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As a forensic nurse and former death investigator for the State of Maryland’s medical examiner’s office, George Mason University researcher Katherine Scafide has long served people who fell victim to violence.
“One of the challenges I would face much of the time was examining injuries on victims of violence who have darker skin," said Scafide, who is a professor in the School of Nursing in Mason's College of Health and Human Services. “If we can't see the injury, then we can't document it. That documentation serves as really important evidence in court.”
Since 2017, Scafide has been experimenting with "seeing" bruises using alternate light sources, such as UV light, which are already widely used in forensics to find evidence like blood or hair fibers. With grant support from the U.S. Department of Justice, she conducted a study and discovered that using alternate light was five times better at detecting bruises on victims across a variety of skin tones than white light. Results of the study were published in the Journal of Forensic Sciences.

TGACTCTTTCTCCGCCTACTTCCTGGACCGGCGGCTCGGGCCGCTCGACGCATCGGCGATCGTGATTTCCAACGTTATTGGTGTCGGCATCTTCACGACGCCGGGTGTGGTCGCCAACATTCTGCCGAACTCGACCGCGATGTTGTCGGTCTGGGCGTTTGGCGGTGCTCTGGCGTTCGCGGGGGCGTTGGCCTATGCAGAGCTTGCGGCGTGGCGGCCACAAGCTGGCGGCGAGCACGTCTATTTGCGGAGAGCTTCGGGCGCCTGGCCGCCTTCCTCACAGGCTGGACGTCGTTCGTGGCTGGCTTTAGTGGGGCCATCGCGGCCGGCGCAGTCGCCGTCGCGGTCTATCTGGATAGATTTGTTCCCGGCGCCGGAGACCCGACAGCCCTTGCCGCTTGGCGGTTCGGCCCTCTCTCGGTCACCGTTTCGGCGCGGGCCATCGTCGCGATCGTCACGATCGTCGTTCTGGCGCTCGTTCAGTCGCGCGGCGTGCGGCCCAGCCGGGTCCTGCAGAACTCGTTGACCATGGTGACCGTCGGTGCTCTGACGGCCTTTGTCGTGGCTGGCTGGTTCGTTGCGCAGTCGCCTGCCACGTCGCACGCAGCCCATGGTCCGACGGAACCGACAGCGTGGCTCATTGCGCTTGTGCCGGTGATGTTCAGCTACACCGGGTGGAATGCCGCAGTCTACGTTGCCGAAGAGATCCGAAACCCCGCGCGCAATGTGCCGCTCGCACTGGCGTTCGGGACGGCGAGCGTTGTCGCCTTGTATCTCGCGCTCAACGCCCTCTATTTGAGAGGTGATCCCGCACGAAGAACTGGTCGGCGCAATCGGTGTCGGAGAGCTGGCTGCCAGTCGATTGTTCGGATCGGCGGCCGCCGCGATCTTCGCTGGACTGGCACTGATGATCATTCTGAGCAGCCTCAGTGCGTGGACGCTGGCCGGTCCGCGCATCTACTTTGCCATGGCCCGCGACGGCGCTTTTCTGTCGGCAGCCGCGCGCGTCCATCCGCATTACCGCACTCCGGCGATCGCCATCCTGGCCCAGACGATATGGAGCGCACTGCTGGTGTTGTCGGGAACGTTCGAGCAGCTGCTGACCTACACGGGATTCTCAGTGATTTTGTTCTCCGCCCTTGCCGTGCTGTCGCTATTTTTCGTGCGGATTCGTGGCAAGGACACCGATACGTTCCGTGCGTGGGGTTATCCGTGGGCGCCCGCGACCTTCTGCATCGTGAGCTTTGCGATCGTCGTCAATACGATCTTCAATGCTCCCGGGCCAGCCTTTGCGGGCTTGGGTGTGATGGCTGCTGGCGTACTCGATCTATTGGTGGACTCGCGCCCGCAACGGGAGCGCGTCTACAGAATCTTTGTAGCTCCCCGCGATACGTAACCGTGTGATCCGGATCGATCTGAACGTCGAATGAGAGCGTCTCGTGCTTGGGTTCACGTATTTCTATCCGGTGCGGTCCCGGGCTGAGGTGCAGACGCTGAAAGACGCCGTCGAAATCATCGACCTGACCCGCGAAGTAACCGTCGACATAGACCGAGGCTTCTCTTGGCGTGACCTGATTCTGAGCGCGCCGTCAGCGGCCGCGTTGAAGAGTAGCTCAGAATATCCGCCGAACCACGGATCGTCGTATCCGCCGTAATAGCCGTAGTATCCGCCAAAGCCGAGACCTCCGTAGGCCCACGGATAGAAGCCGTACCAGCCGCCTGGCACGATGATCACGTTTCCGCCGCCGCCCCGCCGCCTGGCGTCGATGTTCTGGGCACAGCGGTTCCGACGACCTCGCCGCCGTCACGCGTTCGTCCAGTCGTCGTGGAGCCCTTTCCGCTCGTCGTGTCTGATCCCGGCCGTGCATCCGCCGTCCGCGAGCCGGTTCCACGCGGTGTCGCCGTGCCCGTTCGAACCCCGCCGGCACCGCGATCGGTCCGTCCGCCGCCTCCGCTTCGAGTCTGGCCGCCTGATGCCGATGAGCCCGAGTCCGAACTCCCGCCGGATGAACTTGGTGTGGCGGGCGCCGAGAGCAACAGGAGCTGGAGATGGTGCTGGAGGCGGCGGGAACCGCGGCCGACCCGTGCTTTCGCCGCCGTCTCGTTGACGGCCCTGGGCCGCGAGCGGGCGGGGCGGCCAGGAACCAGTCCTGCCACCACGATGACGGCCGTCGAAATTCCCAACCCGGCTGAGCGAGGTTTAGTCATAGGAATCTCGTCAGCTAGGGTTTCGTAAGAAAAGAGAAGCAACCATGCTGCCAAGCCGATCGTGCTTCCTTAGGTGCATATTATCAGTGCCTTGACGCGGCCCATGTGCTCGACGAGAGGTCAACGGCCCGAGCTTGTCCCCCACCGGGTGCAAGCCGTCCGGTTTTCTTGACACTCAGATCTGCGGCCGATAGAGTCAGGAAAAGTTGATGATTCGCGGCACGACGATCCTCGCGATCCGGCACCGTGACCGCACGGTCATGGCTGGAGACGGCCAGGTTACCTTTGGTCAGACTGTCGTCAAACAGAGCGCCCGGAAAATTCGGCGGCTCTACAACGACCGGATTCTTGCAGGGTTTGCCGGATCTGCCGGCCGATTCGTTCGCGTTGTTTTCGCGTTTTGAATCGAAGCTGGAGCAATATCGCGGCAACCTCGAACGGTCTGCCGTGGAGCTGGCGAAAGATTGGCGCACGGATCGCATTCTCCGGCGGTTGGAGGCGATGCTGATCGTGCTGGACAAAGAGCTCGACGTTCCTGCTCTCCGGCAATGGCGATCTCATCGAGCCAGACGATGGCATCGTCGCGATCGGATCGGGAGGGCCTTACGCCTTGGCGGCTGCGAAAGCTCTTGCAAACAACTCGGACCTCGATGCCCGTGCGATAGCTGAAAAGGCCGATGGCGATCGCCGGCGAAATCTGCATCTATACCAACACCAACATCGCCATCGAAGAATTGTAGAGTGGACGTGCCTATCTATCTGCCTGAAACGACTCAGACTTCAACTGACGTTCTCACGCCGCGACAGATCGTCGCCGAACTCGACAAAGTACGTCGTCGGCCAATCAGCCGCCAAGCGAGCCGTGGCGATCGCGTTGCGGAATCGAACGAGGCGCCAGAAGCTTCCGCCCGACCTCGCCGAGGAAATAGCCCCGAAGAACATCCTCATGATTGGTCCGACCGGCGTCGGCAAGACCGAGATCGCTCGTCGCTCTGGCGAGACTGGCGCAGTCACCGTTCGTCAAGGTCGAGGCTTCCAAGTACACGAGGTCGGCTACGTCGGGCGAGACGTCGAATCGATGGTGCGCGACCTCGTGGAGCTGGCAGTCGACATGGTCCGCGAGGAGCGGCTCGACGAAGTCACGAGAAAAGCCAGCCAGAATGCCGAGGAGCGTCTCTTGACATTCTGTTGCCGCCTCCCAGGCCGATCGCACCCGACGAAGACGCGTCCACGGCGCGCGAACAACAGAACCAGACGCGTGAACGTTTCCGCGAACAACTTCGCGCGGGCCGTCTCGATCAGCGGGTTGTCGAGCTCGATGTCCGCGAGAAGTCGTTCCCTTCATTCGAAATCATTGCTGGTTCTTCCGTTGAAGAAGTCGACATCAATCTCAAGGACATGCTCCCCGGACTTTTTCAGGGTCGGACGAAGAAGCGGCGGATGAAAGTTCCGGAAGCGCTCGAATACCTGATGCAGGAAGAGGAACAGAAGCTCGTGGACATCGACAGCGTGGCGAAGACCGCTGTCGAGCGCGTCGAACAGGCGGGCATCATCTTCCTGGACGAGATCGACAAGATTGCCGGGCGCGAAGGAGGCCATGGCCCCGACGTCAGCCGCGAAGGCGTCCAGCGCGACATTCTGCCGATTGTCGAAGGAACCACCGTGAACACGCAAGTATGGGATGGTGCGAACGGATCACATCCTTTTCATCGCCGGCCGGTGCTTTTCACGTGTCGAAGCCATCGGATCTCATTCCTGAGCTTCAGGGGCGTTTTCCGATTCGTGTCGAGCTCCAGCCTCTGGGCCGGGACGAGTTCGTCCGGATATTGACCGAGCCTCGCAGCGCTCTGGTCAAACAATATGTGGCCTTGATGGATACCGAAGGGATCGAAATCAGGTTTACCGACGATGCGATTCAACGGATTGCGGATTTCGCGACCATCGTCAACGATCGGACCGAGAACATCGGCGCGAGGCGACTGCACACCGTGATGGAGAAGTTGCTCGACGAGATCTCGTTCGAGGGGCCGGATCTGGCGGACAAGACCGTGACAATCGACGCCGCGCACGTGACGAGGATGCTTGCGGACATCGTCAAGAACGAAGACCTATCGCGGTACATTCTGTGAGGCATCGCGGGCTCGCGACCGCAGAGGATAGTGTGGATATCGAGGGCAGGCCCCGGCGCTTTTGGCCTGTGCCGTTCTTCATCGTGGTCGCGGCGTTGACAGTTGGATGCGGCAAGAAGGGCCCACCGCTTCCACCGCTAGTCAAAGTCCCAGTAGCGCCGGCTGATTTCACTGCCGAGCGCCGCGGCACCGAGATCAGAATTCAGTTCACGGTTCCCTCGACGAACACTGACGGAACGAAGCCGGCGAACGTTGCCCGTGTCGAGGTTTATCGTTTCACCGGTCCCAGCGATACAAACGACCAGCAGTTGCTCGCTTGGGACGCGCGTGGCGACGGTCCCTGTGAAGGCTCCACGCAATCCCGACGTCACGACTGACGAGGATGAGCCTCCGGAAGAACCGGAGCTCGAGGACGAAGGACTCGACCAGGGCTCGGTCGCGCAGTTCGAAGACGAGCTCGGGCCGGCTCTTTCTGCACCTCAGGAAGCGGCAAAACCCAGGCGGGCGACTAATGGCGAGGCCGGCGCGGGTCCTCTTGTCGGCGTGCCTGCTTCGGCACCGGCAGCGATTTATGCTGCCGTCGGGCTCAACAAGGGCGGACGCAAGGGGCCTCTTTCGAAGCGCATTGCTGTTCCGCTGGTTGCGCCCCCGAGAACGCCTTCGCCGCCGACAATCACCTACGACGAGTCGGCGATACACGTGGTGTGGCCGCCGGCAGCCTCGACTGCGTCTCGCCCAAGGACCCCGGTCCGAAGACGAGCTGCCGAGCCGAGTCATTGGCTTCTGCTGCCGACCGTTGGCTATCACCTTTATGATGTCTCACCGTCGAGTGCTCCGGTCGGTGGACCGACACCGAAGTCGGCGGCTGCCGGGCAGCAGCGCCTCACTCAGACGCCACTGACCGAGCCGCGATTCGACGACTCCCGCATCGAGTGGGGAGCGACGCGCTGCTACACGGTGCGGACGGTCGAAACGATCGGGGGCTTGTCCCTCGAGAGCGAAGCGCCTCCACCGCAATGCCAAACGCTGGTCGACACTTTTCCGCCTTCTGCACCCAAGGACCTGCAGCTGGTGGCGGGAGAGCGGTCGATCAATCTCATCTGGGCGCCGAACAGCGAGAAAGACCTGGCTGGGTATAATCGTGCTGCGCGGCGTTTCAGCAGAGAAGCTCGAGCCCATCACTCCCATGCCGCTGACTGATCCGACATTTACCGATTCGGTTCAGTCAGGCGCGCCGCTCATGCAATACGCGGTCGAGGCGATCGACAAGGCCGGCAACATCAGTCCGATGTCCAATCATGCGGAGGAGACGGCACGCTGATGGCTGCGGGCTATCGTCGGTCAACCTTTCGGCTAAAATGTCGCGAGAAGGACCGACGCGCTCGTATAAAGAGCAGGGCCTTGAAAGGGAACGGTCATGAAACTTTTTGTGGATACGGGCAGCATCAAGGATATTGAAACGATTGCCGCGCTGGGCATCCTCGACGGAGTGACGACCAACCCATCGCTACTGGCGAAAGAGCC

Her work has received national attention from people such as filmmaker and humanitarian Angelina Jolie, who came to Mason to meet with Scafide and learn more about her research. In her work on reauthorization of the Violence Against Women Act, Jolie is advocating for more funding and training for technologies like the one that Scafide has created.
In November 2021, Scafide, who is known as the “paintball lady” for her unique method of creating bruises, was appointed to a three-year term on the National Institute of Standards and Technology's Organization of Scientific Area Committees for Forensic Science (OSAC), where she will assist in drafting the national standards for forensic nursing and medical practice.